I have recently become aware of the epidemic practice of 'topping off' HCFC-22 air conditioning systems with other refrigerants, particularly R-422D by service personnel in central Florida. (Yes, I know 422D is for low and medium temp, but the jug IS somewhat green)
For the most part, the personnel I have personally conversed with contend that this practice is condoned, if not mandated, by their employers.
Talking to supply house personnel further exposes that this practice is widespread in this area, and I suspect it may be strongly prevalent across Florida and nationally. Many posts here tend to uphold this conjecture.
I am approaching my 40th year in the industry, and find the lack of professionalism revealed by this to be utterly indefensible.
I queried RSES and got this reply: "The answer is YES. By topping off with a different refrigerant the tech is creating a non-EPA SNAP approved refrigerant. I'm not sure where to locate the specific regulation but this info is correct from my discussions with EPA officials."
In our school district all systems that can be drained or vacuumed of their MO, are being retrofitted to R-407C and POE at the time they are being serviced for leaking refrigerant charges.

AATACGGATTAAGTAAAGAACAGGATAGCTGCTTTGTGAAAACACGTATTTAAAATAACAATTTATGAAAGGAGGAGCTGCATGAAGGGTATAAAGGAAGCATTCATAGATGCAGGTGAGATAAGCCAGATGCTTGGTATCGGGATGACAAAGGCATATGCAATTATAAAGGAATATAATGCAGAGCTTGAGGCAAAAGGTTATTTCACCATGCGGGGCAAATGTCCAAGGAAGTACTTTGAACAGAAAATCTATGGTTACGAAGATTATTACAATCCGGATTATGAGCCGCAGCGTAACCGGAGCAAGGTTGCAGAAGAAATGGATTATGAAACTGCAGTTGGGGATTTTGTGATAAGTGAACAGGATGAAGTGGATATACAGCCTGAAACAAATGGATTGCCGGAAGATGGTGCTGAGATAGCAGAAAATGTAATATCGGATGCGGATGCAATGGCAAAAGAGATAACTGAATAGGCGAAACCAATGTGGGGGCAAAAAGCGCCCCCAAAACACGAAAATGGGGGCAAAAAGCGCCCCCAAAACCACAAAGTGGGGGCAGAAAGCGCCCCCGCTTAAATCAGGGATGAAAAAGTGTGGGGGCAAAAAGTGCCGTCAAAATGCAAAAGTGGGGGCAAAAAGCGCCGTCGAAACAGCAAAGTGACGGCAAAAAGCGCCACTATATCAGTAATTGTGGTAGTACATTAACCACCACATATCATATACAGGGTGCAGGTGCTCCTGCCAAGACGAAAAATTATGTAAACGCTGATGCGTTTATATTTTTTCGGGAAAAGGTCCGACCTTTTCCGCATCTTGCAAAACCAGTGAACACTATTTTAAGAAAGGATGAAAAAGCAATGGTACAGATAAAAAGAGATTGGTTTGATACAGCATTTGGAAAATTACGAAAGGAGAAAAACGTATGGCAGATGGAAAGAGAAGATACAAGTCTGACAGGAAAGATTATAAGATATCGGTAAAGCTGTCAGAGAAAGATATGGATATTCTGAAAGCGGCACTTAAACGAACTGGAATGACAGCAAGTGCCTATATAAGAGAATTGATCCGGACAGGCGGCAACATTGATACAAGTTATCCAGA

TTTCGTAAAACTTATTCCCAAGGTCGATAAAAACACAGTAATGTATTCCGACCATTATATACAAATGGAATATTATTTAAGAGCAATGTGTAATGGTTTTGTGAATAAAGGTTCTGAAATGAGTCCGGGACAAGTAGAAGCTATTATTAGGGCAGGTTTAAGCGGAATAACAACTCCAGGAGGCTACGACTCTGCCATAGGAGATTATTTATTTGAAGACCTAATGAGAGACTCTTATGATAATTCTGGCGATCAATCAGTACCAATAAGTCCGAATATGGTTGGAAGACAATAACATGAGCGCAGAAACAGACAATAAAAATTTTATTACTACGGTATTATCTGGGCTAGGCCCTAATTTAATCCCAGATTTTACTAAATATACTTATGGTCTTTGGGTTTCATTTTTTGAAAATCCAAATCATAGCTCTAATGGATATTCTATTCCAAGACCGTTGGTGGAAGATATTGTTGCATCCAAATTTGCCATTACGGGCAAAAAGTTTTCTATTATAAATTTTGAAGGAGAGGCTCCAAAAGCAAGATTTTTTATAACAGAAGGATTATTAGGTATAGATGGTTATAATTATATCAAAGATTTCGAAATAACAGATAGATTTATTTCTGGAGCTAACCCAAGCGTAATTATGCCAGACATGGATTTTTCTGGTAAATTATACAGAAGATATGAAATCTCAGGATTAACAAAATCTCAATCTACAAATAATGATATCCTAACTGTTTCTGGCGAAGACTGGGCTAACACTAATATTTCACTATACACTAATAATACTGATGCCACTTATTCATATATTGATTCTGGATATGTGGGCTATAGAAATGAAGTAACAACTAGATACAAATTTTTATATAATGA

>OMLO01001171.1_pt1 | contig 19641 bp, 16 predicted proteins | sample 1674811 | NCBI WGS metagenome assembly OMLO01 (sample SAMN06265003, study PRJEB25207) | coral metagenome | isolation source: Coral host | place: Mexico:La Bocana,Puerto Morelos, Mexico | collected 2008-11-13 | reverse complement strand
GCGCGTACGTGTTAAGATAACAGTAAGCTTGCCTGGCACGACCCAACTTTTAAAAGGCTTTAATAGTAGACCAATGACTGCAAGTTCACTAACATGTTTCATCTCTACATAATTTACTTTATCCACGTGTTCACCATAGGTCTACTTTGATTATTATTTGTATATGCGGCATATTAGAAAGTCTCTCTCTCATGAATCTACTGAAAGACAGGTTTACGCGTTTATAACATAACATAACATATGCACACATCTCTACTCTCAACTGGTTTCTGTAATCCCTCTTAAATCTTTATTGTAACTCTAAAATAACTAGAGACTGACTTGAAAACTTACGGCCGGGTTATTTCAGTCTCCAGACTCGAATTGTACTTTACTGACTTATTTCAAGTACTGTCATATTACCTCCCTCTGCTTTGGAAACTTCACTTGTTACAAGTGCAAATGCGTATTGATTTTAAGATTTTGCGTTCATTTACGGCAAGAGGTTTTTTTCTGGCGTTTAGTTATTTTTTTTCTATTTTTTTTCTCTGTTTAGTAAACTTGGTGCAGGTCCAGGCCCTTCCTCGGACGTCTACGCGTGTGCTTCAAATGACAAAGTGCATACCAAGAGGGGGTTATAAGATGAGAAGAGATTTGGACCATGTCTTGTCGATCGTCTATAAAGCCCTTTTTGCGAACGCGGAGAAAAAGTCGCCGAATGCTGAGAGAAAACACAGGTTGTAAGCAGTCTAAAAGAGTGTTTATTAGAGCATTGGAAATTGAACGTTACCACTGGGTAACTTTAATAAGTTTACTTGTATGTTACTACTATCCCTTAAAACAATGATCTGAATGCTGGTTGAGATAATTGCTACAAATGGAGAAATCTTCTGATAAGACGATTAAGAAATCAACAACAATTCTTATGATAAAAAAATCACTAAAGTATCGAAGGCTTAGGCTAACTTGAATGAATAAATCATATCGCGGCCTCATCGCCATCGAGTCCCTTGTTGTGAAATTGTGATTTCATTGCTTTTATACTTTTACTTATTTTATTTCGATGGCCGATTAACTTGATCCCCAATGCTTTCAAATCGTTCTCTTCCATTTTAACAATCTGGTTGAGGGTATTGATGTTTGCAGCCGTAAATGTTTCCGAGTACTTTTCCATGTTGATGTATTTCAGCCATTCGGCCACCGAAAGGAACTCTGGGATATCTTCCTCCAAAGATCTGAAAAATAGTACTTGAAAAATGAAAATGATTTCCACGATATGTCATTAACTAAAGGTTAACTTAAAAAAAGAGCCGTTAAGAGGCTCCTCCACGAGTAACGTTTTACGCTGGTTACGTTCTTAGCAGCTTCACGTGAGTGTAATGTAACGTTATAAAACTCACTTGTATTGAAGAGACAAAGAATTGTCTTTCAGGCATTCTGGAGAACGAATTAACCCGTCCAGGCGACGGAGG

Our results have been above our expectations; the systems exhibited exemplary cooling performance and energy consumption characteristics; we have found that in our MO units that can not be easily relieved of the MO charge, MO oil return with R-407C is successfully enhanced with the addition of Supco 88 to thin the MO, in place of the hydrocarbon content in 438A, 422D, etc.
DuPont has acknowledged that the basic reason for the hydrocarbon content in these blends is to thin the MO in an effort to provide a bit of oil return; the more hydrocarbon in the blend, the better thinning of the MO.
We've had first-rate oil return results by adding Supco 88 as an alternative to the hydrocarbon content of the 'no-oil-change' refrigerants; probably due to Supco being 98%-99% hydrocarbons.